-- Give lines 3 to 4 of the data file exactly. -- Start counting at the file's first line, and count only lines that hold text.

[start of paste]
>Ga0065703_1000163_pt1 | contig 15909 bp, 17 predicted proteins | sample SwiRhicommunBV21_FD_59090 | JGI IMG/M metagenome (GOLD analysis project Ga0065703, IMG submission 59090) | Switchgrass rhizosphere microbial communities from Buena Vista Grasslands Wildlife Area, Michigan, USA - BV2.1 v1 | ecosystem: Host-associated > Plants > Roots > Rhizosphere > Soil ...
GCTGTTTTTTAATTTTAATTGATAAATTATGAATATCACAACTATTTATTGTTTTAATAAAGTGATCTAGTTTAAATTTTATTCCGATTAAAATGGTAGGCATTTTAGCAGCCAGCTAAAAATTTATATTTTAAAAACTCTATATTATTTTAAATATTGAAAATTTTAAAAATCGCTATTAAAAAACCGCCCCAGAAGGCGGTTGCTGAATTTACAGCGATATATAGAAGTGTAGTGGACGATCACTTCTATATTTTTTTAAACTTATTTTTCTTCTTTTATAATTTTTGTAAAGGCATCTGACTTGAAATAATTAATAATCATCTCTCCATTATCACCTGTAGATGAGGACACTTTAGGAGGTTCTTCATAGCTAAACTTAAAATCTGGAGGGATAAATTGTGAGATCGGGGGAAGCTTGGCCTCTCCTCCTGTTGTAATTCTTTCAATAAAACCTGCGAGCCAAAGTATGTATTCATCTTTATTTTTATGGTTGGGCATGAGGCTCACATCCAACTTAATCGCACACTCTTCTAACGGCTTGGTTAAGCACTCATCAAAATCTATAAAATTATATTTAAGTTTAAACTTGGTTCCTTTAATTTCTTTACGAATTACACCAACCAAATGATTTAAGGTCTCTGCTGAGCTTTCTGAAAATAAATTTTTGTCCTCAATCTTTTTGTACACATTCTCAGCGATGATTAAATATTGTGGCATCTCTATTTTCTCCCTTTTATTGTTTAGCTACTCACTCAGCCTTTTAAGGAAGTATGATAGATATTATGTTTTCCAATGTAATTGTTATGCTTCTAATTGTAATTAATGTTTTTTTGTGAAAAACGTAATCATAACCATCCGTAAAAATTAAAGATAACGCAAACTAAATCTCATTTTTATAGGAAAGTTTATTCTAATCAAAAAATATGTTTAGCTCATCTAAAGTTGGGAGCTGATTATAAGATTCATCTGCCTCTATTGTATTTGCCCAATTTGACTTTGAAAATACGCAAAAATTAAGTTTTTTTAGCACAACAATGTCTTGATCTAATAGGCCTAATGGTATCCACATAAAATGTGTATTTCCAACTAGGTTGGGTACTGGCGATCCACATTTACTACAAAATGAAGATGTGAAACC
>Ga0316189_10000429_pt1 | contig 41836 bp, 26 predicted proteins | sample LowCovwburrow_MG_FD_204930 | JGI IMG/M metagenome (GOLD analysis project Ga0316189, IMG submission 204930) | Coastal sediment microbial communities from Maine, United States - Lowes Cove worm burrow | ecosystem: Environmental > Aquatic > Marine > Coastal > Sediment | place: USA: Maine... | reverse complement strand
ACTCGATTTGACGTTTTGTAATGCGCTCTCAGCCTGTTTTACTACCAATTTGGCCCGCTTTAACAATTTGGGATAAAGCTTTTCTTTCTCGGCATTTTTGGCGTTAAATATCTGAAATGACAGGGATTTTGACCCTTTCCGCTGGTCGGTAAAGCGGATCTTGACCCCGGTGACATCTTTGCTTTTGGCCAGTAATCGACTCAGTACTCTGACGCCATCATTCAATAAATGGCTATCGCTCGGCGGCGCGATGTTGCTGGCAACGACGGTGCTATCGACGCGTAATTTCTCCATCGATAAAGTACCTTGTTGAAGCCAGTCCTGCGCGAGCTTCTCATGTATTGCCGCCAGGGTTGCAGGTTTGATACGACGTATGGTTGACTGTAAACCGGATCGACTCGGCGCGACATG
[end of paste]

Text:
>Ga0316189_10000429_pt1 | contig 41836 bp, 26 predicted proteins | sample LowCovwburrow_MG_FD_204930 | JGI IMG/M metagenome (GOLD analysis project Ga0316189, IMG submission 204930) | Coastal sediment microbial communities from Maine, United States - Lowes Cove worm burrow | ecosystem: Environmental > Aquatic > Marine > Coastal > Sediment | place: USA: Maine... | reverse complement strand
ACTCGATTTGACGTTTTGTAATGCGCTCTCAGCCTGTTTTACTACCAATTTGGCCCGCTTTAACAATTTGGGATAAAGCTTTTCTTTCTCGGCATTTTTGGCGTTAAATATCTGAAATGACAGGGATTTTGACCCTTTCCGCTGGTCGGTAAAGCGGATCTTGACCCCGGTGACATCTTTGCTTTTGGCCAGTAATCGACTCAGTACTCTGACGCCATCATTCAATAAATGGCTATCGCTCGGCGGCGCGATGTTGCTGGCAACGACGGTGCTATCGACGCGTAATTTCTCCATCGATAAAGTACCTTGTTGAAGCCAGTCCTGCGCGAGCTTCTCATGTATTGCCGCCAGGGTTGCAGGTTTGATACGACGTATGGTTGACTGTAAACCGGATCGACTCGGCGCGACATG